Receivers: This group was better than the unit in 2017 but didn’t get as much action because the Ravens ran the ball so much. Willie Snead IV was impressive and tough in the slot, catching 62 passes for 651 yards and a touchdown to lead the entire group. Michael Crabtree had 54 catches for 607 yards and had two touchdown receptions in the playoff game against Los Angeles, but he wasn’t consistent holding on to the ball. The Ravens forgot about speedster John Brown (42 receptions, 715 yards) and should have at least used him more in vertical attempts in the second half of the season to back defenses away from the line of scrimmage. Jackson developed a rapport with Hurst and Andrews late in the season, and those two could become major weapons in the offense in 2019. Grade: C
Defensive line: Tackles Brandon Williams and Michael Pierce were dominant throughout the season. The Ravens gave up some rushing yards in the first half, but those were runs outside the tackles. Williams finished with 34 tackles and Pierce had 32. Pierce was the best lineman on the team and was relentless in pursuit and could collapse a pocket as far as the pass rush. End Brent Urban had a slow start but started making more plays in the final quarter of the season. He finished with 27 tackles and started to pressure quarterbacks more. Chris Wormley finished with 16 tackles and became a regular part of the rotation, but the Ravens need more depth. Grade: B+
Linebackers: Middle linebacker C.J. Mosley led the team in tackles with 105 and is going to command a big contract if the team allows him to hit the free-agent market. Strong-side linebacker Matthew Judon had a good season and became a better player once he stopped committing the stupid penalties that hindered him during the previous two seasons. Outside linebacker Za’Darius Smith re-emerged as a pass rusher with 8.5 sacks, and the continued development of Young (51 tackles) and Onwuasor (59) were bonuses for the Ravens. Veteran outside linebacker Terrell Suggs had seven sacks but wasn’t a factor in the second half of the season. Grade: B+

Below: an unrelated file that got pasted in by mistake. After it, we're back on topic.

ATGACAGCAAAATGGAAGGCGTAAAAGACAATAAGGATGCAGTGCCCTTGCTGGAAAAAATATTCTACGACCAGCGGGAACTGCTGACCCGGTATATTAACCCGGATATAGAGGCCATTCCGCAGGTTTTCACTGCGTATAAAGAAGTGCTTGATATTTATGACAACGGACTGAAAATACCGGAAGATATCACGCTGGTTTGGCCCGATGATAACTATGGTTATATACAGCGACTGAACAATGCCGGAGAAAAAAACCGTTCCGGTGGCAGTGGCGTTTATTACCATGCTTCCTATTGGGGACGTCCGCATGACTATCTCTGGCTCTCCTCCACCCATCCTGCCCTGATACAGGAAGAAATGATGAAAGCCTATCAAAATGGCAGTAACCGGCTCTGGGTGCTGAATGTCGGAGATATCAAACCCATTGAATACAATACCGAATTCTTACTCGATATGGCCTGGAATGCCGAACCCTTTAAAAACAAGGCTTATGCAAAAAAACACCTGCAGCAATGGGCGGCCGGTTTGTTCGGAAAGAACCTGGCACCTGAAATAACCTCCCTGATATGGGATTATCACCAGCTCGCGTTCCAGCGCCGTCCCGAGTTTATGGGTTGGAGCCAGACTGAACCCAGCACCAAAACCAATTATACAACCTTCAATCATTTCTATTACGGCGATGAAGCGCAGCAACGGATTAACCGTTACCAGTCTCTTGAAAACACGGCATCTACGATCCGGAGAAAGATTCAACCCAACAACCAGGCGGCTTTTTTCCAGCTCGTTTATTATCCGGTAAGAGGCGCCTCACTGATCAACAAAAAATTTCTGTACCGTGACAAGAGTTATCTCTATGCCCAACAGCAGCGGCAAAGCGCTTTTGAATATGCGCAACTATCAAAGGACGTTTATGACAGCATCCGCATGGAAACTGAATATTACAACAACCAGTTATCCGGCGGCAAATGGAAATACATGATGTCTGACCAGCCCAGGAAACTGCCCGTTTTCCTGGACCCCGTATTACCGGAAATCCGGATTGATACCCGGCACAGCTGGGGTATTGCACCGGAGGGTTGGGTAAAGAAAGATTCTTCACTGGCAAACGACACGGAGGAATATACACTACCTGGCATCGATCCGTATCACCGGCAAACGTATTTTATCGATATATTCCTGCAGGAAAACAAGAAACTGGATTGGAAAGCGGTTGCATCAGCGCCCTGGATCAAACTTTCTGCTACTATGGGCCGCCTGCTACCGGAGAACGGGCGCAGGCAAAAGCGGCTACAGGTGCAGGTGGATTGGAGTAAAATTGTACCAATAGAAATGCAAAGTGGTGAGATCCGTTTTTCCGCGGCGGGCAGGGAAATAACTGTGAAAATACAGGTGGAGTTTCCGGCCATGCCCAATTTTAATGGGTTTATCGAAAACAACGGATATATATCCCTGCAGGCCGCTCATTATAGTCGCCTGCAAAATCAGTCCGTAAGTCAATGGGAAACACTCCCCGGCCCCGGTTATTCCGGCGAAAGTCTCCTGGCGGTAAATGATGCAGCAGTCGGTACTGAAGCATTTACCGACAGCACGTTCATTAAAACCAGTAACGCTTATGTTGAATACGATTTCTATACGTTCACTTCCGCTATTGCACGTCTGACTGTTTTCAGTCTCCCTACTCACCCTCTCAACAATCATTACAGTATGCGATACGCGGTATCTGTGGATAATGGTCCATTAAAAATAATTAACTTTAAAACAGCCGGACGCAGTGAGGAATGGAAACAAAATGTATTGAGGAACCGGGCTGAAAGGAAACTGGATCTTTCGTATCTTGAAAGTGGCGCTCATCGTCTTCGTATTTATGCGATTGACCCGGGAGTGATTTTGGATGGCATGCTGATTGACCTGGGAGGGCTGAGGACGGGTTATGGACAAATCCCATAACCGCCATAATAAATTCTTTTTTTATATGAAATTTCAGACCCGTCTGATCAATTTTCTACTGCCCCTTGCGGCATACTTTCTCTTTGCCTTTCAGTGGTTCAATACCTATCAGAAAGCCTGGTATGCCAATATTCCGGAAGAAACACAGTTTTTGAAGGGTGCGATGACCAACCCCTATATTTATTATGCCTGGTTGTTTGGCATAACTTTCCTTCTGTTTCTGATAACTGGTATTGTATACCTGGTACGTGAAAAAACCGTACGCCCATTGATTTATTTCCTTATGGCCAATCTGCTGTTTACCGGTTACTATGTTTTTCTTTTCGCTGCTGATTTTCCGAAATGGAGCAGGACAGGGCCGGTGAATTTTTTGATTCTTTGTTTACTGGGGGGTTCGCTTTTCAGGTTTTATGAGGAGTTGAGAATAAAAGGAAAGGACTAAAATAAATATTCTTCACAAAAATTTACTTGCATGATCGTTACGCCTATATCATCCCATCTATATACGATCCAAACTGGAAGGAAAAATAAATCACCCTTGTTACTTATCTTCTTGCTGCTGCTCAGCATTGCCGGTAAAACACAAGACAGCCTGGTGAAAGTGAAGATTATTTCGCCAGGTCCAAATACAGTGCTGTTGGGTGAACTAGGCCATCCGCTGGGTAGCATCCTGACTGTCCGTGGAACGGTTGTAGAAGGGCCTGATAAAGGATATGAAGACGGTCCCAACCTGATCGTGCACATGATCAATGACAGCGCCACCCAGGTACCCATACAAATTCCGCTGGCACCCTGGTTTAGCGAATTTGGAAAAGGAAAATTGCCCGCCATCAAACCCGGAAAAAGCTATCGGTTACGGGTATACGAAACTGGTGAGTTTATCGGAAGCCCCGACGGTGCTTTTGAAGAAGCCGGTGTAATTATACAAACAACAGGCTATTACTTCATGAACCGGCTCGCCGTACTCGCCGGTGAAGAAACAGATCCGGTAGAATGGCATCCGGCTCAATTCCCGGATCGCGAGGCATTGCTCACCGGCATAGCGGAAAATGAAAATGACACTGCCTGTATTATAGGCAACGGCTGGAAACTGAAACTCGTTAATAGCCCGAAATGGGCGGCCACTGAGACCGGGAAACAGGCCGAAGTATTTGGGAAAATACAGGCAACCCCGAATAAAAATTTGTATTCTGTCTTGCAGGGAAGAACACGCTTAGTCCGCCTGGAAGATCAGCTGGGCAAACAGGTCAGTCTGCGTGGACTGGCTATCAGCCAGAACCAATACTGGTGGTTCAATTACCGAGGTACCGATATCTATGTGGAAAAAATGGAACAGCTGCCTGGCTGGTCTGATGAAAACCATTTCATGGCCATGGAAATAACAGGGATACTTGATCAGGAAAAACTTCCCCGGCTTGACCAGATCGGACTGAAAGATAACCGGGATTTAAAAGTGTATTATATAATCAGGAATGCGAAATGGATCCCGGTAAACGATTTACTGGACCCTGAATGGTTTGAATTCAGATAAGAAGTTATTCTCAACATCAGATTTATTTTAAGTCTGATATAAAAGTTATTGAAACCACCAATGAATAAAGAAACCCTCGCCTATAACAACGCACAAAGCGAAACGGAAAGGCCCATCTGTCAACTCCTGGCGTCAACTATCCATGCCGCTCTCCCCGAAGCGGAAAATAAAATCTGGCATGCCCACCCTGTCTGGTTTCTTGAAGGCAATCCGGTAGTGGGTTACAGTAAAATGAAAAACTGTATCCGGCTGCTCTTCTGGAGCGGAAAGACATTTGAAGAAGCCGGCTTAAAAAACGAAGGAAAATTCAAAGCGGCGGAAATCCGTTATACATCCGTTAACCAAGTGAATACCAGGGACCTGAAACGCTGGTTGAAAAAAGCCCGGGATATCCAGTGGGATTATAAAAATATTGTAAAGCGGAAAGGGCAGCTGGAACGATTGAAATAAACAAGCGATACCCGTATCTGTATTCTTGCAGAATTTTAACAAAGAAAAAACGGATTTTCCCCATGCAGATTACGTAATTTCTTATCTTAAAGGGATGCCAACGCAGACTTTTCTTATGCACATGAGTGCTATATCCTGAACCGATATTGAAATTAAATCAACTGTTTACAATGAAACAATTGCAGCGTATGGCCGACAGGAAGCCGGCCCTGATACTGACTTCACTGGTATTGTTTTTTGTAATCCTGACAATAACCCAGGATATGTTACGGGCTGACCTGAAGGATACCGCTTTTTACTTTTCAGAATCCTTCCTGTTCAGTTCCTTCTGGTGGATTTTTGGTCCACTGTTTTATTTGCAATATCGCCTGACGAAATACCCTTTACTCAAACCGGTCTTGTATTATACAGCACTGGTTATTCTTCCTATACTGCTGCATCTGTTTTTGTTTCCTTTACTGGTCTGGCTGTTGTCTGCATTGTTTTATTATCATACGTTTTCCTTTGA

Secondary: This group struggled early in the season but found its confidence at the midway mark. The Ravens were aggressive. Cornerbacks Jimmy Smith, Marlon Humphrey and Brandon Carr were physical and started jamming receivers at the line of scrimmage. At times, the Ravens were fearless. The only problem were occasional lapses in coverage when Humphrey and Smith would just lose concentration, almost as if they were drifting on the field. They saw the play, but didn’t react. Overall, the safety play was respectable, but Tony Jefferson and Eric Weddle were liabilities in the passing game. Weddle could no longer work the deep middle of the field, and Jefferson had problems matching up one-on-one with tight ends the same way the linebackers had trouble going against running backs. Grade: B+
Special teams: It took nearly half a season for special teams units to reach their stride because of penalties and lack of a return specialists. The Ravens, though, found a punt returner in Cyrus Jones, who averaged 14.4 yards on 18 returns, and Chris Moore had 491 yards on 22 kickoff returns. As usual, the kicking game was perhaps the best in the league with Sam Koch averaging 47.4 yards a punt and Justin Tucker converting on 35 of 39 field goals. Two of those misses were from beyond 50 yards. Grade: C+
Coaching: Don “Wink” Martindale got the Ravens to believe in him and he remained aggressive for the entire season, especially when games were on the line. Offensive coordinator Marty Mornhinweg needed to be more balanced in the first half of the season when Flacco was the starter instead of throwing so much, but he did a good job of improvising in the second half with Jackson. The Ravens were creative in dialing up running plays but should have been as provocative in the playoff game. Harbaugh holds his teams together as well as any head coach during trying periods, and 2018 might have been one of his better coaching jobs. Grade: B